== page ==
SPOTLIGHT

The White Education Split on Obamacare

WASHINGTON, DC - OCTOBER 09: U.S. Sen. Mark Begich (D-AK) (R) speaks at a press conference highlighting how veterans are being impacted by the government shutdown with (L-R) Sen. Jon Tester (D-MT) and Sen. Richard Blumenthal (D-CT) at the U.S. Capitol October 9, 2013 in Washington, DC. During the event, Tester and others discussed how critical veterans services are being affected by the shutdown. 
National Journal
Scott Bland
April 11, 2014, 7:40 a.m.

The clearest di­vid­ing line on how people think about the Obama­care right now is between col­lege- and non-col­lege-edu­cated white voters, a key dis­tinc­tion as one red-state Demo­crat­ic group goes on the air with TV ads de­fend­ing the law as strongly as any spots in four years.

— In new data from the Pew Re­search Cen­ter, Obama­care ap­prov­al only nar­rowly trails dis­ap­prov­al among col­lege whites, 42%-49%. But that gap be­comes a chasm among non-col­lege whites (22%-66%). And while col­lege whites split 31%-33% on wheth­er the law will af­fect their fam­il­ies pos­it­ively or neg­at­ively in the fu­ture, non-col­lege whites em­phat­ic­ally re­ject the pos­sib­il­ity that it will help (17%-48%).

— That sets up very dif­fer­ent fights over the law in, say, Col­or­ado and New Hamp­shire (where re­cent exit polls put col­lege whites at over half the elect­or­ate) versus red states like Arkan­sas or Montana (or Ken­tucky, where the state health ex­change has per­formed well) where there have been non-col­lege white ma­jor­it­ies of voters.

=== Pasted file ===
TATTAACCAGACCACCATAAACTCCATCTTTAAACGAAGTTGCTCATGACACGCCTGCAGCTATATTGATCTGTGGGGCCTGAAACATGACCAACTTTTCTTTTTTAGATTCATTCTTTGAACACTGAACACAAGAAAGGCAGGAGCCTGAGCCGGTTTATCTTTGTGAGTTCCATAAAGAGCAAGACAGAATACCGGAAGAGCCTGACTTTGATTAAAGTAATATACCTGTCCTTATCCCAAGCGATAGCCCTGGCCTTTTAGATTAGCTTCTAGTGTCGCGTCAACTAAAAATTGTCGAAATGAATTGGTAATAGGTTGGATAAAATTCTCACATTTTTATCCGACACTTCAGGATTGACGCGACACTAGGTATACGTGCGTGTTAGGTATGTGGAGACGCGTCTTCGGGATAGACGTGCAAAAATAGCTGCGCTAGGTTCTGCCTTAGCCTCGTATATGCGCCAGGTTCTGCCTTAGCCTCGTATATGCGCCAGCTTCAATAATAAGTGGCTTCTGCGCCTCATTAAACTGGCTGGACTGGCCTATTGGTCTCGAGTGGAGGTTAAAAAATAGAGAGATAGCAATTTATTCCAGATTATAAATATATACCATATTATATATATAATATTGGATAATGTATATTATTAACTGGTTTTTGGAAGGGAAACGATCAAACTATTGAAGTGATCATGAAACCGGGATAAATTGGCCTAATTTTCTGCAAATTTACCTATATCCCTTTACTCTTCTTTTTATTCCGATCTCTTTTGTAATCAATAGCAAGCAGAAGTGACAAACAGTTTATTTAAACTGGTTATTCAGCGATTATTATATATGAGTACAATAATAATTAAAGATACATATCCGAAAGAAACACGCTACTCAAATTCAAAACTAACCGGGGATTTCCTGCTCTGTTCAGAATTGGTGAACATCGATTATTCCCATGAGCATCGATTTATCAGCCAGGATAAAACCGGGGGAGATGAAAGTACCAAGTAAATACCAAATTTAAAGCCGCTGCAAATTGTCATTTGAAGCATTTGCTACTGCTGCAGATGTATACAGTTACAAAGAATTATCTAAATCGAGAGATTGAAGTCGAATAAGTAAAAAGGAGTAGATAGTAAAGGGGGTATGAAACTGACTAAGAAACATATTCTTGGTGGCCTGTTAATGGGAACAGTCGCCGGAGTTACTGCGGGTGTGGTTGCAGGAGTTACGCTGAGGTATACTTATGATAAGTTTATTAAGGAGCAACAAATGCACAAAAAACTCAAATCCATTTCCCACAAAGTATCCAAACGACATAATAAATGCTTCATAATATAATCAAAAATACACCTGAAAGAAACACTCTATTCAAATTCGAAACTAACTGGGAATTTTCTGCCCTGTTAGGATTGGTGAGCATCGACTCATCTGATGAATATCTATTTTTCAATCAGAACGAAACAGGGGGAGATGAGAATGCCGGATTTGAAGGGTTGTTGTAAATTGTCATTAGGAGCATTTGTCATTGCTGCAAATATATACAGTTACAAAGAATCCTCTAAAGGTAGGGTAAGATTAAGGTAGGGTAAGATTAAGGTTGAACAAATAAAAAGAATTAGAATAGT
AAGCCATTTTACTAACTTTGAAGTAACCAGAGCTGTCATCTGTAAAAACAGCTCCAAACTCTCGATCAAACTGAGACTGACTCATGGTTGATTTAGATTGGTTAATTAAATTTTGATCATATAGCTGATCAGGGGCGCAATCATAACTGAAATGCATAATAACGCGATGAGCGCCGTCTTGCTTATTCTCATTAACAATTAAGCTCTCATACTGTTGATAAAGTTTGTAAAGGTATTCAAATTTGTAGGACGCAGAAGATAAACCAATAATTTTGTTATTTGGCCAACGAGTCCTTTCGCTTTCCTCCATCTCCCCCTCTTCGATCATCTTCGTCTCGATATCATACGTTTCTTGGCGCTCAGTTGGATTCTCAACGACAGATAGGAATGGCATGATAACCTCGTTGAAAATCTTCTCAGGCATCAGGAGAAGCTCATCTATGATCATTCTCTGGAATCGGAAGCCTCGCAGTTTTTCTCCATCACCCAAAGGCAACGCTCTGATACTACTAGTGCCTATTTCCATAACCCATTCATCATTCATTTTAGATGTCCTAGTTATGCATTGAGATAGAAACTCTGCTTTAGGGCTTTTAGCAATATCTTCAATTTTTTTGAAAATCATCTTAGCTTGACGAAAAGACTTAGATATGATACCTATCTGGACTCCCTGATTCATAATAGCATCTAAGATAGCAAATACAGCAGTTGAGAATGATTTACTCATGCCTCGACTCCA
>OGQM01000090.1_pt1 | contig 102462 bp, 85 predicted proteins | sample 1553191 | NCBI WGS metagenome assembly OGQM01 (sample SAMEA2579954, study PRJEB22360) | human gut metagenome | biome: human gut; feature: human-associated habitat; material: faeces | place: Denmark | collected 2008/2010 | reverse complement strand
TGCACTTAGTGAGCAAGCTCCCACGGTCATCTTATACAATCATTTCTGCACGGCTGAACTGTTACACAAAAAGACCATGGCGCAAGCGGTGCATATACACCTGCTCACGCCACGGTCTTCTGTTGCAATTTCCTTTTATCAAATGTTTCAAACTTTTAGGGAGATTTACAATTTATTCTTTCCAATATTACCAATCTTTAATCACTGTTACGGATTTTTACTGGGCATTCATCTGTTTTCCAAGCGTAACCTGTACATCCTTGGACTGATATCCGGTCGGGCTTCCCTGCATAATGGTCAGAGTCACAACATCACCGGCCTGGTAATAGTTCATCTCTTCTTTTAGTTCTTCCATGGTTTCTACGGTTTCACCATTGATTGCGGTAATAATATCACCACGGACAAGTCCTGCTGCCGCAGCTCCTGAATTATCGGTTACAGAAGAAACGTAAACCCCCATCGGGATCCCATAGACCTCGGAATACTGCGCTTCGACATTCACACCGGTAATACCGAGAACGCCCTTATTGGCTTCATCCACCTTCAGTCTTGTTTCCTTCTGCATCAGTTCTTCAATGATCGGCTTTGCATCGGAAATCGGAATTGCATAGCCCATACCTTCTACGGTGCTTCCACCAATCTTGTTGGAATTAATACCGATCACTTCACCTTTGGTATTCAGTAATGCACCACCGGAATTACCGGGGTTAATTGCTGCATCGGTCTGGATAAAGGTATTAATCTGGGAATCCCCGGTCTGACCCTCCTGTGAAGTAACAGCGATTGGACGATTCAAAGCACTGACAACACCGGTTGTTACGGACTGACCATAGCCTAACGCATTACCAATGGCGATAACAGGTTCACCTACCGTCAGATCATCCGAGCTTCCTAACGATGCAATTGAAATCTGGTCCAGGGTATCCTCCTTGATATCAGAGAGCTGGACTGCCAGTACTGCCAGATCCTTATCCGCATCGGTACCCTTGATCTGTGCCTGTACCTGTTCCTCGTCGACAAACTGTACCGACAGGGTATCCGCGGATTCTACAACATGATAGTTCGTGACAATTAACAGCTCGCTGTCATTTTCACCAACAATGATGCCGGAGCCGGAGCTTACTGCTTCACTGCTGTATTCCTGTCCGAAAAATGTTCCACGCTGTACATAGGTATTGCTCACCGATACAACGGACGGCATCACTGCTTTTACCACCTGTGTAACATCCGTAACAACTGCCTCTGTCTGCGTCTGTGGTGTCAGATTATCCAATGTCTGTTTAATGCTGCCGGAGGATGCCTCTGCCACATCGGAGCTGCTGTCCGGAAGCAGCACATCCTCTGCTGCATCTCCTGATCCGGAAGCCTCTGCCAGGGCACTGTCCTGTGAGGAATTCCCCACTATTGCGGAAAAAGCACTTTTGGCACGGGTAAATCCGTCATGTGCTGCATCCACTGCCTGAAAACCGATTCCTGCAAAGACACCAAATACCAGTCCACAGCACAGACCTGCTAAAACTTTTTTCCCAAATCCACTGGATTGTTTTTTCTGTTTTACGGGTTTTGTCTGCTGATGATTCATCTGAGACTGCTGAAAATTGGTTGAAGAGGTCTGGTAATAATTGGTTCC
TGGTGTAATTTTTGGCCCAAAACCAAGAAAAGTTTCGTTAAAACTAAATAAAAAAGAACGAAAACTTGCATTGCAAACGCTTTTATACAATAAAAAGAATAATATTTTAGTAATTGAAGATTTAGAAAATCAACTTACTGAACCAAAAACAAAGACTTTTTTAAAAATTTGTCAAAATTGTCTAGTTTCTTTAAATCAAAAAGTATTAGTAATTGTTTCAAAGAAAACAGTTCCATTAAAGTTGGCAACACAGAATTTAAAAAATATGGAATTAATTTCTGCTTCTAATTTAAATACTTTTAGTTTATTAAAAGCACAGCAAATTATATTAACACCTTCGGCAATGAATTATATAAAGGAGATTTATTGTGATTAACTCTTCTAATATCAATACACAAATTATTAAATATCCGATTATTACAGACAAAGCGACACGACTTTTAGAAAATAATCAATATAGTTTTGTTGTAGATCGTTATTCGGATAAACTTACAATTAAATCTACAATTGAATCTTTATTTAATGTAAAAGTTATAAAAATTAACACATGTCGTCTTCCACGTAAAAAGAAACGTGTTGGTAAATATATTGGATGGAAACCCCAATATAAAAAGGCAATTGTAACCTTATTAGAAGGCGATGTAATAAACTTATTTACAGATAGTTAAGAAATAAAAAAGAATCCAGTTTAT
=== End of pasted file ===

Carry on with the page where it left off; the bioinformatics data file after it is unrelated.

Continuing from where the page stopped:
— That makes the latest TV ad out in Alaska par­tic­u­larly in­ter­est­ing: The pro-Mark Be­gich su­per PAC there is fea­tur­ing a wo­man can­cer sur­viv­or who says that after be­ing denied cov­er­age by in­sur­ance com­pan­ies, “I now have health in­sur­ance again, be­cause of Mark Be­gich.” Per­son­al­iz­ing the is­sue, which re­search demon­strates to work bet­ter than stat­ist­ics, looks like a stab at “show­ing, not telling” people that Obama­care could af­fect them pos­it­ively in the fu­ture.

Among non-col­lege whites, at least, there’s really no where for Demo­crats to go on Obama­care but up. Wheth­er that rep­res­ents an op­por­tun­ity to mes­sage to them in new ways, or a harsh real­ity ahead of Novem­ber, re­mains to be seen.
— Scott Bland

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